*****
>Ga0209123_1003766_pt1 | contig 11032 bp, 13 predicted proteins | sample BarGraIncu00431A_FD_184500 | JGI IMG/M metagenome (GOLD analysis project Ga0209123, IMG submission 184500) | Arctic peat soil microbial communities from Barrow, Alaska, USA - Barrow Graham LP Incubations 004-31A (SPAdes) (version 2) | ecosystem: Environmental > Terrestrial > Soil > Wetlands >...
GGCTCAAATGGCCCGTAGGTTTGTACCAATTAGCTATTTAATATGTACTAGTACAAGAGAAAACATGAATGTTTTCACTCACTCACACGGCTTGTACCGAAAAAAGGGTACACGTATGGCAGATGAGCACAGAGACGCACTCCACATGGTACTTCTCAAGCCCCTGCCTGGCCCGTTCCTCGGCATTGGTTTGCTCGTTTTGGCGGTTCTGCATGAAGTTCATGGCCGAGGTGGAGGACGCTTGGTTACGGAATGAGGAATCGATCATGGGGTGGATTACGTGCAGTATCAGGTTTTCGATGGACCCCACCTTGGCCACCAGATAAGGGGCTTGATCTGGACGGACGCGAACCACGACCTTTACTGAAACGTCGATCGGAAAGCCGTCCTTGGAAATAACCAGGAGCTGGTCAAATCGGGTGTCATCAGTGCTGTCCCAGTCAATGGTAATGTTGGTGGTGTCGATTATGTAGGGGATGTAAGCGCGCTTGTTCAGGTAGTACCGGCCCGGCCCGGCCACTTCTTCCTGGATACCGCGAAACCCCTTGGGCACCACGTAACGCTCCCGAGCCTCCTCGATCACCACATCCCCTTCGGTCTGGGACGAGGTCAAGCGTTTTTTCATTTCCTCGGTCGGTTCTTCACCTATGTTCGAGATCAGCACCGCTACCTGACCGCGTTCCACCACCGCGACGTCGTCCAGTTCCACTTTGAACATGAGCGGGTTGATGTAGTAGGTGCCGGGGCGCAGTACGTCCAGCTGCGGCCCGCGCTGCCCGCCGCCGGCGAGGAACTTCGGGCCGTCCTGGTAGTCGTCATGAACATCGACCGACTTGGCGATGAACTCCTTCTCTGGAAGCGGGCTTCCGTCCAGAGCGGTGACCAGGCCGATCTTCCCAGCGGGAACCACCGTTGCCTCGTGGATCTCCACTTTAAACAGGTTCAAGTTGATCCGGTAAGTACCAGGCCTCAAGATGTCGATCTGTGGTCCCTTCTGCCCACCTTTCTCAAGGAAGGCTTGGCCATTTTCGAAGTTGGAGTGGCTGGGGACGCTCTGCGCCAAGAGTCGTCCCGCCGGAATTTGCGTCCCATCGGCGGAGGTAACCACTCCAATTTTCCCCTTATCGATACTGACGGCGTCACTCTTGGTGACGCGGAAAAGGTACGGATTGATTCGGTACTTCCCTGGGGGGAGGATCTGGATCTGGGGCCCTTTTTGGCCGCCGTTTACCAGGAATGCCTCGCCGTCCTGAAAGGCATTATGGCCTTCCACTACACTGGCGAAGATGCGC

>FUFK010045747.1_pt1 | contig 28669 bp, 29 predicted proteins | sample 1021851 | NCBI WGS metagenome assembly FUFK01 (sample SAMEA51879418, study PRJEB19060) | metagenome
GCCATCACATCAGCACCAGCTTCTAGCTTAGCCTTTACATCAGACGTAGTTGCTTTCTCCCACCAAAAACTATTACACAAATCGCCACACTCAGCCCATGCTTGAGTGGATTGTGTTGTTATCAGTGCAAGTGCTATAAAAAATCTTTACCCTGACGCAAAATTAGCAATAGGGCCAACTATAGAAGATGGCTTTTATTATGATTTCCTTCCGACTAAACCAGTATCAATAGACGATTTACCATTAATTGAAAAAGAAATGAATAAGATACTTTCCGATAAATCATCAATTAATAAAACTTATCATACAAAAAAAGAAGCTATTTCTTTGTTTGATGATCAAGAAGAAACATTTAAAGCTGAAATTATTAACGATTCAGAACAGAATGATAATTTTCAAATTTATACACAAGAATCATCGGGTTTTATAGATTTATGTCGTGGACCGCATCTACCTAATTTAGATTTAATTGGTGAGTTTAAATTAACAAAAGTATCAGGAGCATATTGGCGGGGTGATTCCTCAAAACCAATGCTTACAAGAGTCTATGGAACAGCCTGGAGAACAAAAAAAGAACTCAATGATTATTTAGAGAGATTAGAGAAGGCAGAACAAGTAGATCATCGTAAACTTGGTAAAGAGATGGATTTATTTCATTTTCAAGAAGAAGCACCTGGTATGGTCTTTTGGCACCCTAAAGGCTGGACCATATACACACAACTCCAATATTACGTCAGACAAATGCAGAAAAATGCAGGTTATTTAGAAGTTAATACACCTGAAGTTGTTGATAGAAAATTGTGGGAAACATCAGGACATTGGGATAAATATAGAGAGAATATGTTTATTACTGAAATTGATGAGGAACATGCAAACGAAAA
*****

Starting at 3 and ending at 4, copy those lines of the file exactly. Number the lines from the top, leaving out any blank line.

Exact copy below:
>FUFK010045747.1_pt1 | contig 28669 bp, 29 predicted proteins | sample 1021851 | NCBI WGS metagenome assembly FUFK01 (sample SAMEA51879418, study PRJEB19060) | metagenome
GCCATCACATCAGCACCAGCTTCTAGCTTAGCCTTTACATCAGACGTAGTTGCTTTCTCCCACCAAAAACTATTACACAAATCGCCACACTCAGCCCATGCTTGAGTGGATTGTGTTGTTATCAGTGCAAGTGCTATAAAAAATCTTTACCCTGACGCAAAATTAGCAATAGGGCCAACTATAGAAGATGGCTTTTATTATGATTTCCTTCCGACTAAACCAGTATCAATAGACGATTTACCATTAATTGAAAAAGAAATGAATAAGATACTTTCCGATAAATCATCAATTAATAAAACTTATCATACAAAAAAAGAAGCTATTTCTTTGTTTGATGATCAAGAAGAAACATTTAAAGCTGAAATTATTAACGATTCAGAACAGAATGATAATTTTCAAATTTATACACAAGAATCATCGGGTTTTATAGATTTATGTCGTGGACCGCATCTACCTAATTTAGATTTAATTGGTGAGTTTAAATTAACAAAAGTATCAGGAGCATATTGGCGGGGTGATTCCTCAAAACCAATGCTTACAAGAGTCTATGGAACAGCCTGGAGAACAAAAAAAGAACTCAATGATTATTTAGAGAGATTAGAGAAGGCAGAACAAGTAGATCATCGTAAACTTGGTAAAGAGATGGATTTATTTCATTTTCAAGAAGAAGCACCTGGTATGGTCTTTTGGCACCCTAAAGGCTGGACCATATACACACAACTCCAATATTACGTCAGACAAATGCAGAAAAATGCAGGTTATTTAGAAGTTAATACACCTGAAGTTGTTGATAGAAAATTGTGGGAAACATCAGGACATTGGGATAAATATAGAGAGAATATGTTTATTACTGAAATTGATGAGGAACATGCAAACGAAAA